Legal Separation – A Workable Alternative to Divorce

When investigating the divorce process, one confusing area for many clients is the differences in process and effect between the formal status of a “legal separation” and a “divorce.”

Understanding the differences between the two can help you weigh your options and decide which process is best for you.

The process for a “legal separation” and a “divorce” is essentially the same in Wisconsin.

Both result in property division, debt allocation, financial support orders, and custody and placement determinations. The primary difference is that, in a legal separation, the parties must testify that the marriage is “broken.”

In a divorce, the parties must testify that the marriage is “irretrievably broken.”

While this may seem like a small difference in semantics, there are major differences in the result.

In a divorce, the parties are free to marry anyone six months after the divorce is finalized.

With a legal separation, the parties are prohibited from remarrying until a divorce is granted.

Clients often ask “What if we just live separately and don’t share any income or costs? Does that mean we are legally separated?”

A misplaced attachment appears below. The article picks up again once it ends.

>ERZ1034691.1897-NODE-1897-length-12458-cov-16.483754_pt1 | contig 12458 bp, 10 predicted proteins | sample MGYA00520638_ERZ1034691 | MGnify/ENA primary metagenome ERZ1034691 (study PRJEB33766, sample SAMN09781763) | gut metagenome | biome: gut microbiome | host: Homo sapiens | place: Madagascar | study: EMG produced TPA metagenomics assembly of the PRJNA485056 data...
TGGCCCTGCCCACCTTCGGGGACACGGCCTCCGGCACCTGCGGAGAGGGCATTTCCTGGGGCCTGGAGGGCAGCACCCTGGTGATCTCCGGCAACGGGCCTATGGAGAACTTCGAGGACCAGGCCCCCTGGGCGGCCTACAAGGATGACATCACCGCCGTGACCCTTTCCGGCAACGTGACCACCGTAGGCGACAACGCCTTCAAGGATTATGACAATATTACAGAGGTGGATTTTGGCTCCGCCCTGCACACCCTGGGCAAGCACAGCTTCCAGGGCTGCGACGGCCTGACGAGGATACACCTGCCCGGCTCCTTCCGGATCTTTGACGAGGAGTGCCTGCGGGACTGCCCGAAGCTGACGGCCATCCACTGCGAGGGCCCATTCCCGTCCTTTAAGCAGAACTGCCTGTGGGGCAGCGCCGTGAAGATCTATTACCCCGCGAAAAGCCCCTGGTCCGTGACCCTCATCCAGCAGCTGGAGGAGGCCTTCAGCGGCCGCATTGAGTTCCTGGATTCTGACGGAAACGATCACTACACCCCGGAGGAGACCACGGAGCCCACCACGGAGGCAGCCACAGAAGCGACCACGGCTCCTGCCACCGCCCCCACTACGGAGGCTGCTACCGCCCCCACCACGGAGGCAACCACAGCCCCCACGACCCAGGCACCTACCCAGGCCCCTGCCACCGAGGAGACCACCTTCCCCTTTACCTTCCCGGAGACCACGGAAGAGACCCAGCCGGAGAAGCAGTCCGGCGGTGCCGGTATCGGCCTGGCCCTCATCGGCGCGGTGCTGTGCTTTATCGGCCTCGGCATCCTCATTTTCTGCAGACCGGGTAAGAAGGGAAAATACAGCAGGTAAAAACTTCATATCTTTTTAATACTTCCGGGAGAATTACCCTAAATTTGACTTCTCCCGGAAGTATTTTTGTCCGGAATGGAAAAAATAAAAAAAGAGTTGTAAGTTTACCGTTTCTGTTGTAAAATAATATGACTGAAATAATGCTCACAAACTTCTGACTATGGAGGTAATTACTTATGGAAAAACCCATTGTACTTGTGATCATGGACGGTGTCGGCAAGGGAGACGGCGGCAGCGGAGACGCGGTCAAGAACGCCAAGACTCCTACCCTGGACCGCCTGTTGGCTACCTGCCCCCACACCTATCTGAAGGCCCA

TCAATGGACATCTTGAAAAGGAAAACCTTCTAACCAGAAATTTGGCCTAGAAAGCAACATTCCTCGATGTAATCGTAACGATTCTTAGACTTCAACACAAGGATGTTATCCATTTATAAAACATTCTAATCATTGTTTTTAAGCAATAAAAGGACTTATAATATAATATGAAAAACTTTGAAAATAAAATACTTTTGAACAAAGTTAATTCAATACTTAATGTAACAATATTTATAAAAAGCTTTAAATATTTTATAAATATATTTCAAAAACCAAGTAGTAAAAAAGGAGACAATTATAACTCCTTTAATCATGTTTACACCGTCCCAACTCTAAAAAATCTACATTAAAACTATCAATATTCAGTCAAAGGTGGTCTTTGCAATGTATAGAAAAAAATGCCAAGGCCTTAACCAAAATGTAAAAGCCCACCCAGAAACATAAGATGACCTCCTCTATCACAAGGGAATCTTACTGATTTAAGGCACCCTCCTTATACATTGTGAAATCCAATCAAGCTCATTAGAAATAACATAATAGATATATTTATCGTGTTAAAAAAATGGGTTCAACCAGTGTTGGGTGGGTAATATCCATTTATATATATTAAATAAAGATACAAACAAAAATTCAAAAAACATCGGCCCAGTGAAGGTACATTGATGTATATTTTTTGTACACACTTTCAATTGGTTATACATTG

If a court has not entered a formal order for legal separation, you and your spouse are simply “physically separated.”

Under the eyes of the law, you are still married.

So, when would someone choose a legal separation vs. a divorce?

Many people choose legal separation over divorce for personal, religious, or moral reasons.

Historically, people used a legal separation to allow one spouse to continue receiving health insurance coverage.

Many policies currently prohibit that practice.

Clients also ask “If my spouse and I get a legal separation, do I need to file a case for divorce later?”

No.

One year after a legal separation is granted, either party may move the court to convert the legal separation to a divorce.

If both parties agree, they can avoid a court fight and stipulate to this conversion.

If you have questions about legal separation or divorce, contact the attorneys at FOS.

They can help make sure that you choose the process that is right for you.